Opinion

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by Emma Schuster

The sheer number of courses available for Ontario high school students is amazing, but rural schools often struggle to offer the same wide variety of courses for their students. Whether it’s because of a lack of interest or available teachers, many rural school boards create unique alternatives to the traditional in-person classes with the technology available to them, such as e-learning. One of the newest examples of these alternatives is blended learning.

Blended learning courses occur when multiple schools in a school board lack the number of students to run the class in-person. In order to offer that course, students from across the board will be joined together in one blended learning class. One instructor will teach the class, travelling to a different school every day; but when the teacher isn’t at a certain school, lessons are broadcast over the internet on a secure feed for all of the courses students to see. This way students can watch lessons unfold at another school, while cameras in classes allow the teacher to supervise their students.

Although the strategy is still fairly new, students see the benefit in blended learning already. Many students see it as a useful and effective way to complete courses that wouldn’t be offered otherwise.

Class sizes per school are small, and students often enter the class eager to have the opportunity to take a blended learning course. Blended learning has provided a unique new way for students to learn in a classroom that isn’t completely online, but isn’t completely in-person.

Personally, blended learning has also revived the French Immersion program across my school board, as populations in French courses (especially for rural boards) are often insufficient to run a full class. Instead of not being able to take a French course or being in a split course with multiple grades, French Immersion students can take the courses they want with students in their grade.

Another learning curve to blended learning is its software: in my school board, blended learning uses Microsoft OneNote to submit and distribute work, as well as a Smart TV and sound system to provide the inter-classroom connection. OneNote is a very powerful tool, but with great power comes a lot of growing pains. Even after OneNote informational seminars, some students can’t seem to get the program to function, and without a teacher over their shoulder to help them, they may start to fall behind and struggle to catch up.

As a rural student who has tried both blended learning and online courses, I am of the mindset that blended learning is the future for rural boards offering French Immersion or any other second language courses. Once a teacher is at a school, they stay there all day, so they would have to teach only blended learning classes that semester. While this works well for the multiple courses necessary for French Immersion, this might not work well for courses such as math or chemistry that most schools fill easily. Online courses cannot help French language students with their pronunciation and other oral skills, such as confidence, in the way that blended learning does. Without blended learning, French Immersion or Extended French programs would not be able to run at multiple high schools in our board, as the number of students in these programs is dwindling. Now, instead of having one mass grade 9-12 French class, we have four blended learning classes, as well as French electives that can run.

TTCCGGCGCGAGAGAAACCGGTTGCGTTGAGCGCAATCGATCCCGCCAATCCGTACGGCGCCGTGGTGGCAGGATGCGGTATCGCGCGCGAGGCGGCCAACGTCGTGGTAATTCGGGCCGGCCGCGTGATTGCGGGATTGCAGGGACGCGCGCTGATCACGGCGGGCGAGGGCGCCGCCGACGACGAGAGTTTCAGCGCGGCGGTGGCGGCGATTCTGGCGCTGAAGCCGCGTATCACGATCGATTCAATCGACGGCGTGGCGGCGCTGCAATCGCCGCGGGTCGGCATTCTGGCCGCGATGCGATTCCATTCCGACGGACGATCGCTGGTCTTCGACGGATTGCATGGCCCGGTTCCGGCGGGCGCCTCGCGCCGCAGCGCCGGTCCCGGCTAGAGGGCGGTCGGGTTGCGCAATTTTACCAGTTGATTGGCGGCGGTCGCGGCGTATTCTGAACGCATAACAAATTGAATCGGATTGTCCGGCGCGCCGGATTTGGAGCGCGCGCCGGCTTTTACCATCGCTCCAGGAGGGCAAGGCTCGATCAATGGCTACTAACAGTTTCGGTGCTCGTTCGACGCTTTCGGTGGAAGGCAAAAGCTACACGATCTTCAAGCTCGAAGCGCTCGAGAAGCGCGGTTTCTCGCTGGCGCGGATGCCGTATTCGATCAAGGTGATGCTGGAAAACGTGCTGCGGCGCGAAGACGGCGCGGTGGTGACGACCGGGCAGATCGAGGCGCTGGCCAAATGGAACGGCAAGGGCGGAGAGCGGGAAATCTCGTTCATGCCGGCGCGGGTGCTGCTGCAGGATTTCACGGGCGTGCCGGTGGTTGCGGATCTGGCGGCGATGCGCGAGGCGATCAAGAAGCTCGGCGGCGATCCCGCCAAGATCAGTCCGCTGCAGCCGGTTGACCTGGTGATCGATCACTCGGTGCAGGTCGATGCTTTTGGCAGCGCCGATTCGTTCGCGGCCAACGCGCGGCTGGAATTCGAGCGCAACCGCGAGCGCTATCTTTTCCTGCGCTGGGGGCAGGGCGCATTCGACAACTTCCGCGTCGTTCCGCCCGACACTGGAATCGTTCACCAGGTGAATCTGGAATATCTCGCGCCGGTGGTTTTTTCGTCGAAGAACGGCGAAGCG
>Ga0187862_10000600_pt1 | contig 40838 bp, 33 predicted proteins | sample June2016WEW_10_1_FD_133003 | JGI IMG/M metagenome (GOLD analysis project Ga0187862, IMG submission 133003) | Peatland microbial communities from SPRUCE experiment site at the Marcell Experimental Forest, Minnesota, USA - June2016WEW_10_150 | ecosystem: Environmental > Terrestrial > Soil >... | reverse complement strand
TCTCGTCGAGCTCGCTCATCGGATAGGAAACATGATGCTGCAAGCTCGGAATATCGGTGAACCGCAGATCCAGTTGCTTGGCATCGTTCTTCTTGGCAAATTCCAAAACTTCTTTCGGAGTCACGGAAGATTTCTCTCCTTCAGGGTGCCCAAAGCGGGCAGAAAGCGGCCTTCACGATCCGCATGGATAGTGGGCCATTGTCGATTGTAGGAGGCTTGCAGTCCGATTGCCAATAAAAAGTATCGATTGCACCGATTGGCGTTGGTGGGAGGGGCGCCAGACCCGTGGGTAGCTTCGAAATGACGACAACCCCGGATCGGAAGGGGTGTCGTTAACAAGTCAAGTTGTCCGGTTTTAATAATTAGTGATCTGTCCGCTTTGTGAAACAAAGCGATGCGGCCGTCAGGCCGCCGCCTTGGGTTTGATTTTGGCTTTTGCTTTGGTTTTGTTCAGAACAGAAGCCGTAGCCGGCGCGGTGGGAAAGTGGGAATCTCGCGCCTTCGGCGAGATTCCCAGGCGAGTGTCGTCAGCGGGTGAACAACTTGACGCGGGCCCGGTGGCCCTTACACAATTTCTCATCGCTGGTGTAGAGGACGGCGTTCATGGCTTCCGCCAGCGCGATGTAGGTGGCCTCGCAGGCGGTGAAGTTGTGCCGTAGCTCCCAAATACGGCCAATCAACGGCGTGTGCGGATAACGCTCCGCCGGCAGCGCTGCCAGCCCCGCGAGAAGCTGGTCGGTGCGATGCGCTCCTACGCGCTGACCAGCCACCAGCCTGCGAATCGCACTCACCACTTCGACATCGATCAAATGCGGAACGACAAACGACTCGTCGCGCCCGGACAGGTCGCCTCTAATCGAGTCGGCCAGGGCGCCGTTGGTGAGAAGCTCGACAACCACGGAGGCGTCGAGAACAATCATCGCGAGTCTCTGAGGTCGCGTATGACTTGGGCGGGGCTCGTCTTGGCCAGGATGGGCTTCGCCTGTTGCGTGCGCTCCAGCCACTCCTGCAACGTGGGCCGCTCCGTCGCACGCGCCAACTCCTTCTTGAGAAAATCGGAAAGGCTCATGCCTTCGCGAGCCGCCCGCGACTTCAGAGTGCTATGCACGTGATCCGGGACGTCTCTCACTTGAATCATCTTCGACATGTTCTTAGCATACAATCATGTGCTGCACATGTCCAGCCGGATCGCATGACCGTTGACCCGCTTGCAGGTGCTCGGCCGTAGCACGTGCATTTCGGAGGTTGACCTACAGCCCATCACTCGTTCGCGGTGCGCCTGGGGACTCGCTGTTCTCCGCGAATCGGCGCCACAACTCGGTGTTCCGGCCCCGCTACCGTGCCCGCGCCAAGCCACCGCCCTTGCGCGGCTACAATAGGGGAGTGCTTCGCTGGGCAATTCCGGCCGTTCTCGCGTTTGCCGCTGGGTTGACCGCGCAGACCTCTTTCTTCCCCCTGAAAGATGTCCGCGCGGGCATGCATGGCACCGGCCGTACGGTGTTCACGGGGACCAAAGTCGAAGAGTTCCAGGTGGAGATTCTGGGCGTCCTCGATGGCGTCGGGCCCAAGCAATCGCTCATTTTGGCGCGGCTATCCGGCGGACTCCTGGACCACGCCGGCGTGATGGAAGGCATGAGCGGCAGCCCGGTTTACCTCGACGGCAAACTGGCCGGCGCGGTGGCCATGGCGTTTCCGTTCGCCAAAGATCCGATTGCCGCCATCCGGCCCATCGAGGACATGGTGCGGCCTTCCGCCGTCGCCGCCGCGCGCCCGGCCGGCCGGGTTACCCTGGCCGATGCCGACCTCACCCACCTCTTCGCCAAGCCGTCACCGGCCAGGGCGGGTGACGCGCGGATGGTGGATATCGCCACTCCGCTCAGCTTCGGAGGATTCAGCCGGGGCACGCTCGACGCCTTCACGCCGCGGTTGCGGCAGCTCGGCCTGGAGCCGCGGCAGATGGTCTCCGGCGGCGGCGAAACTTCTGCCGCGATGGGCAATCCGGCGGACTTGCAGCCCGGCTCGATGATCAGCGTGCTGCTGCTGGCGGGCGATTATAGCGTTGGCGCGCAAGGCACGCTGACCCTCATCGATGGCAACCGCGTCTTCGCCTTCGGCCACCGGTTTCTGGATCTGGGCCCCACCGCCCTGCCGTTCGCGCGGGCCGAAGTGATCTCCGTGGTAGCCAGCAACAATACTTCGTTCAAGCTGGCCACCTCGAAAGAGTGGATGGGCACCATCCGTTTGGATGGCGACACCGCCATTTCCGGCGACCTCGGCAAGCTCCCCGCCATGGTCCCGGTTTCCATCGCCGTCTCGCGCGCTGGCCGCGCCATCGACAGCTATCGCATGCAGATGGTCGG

Blended learning is still in the early stages of development, and while it continues to evolve there will be minor setbacks. To combat this, the school board has asked blended learning students for feedback at multiple points during the semester. Even with temporary setbacks, many students would not be given the opportunity to take many courses—especially French at the Immersion level—without the program. I feel lucky to have been given the opportunity to study French from a young age, and to have my school and school board do as much as they can to keep the program sustainable.

Emma Schuster is a 17 year old Student Trustee from Bluewater District School Board. She is an avid writer and has a passion for the environment.

Orginally published on the website of the Ontario Student Trustee Association (OSTA/AECO). Re-published with the permission of the author

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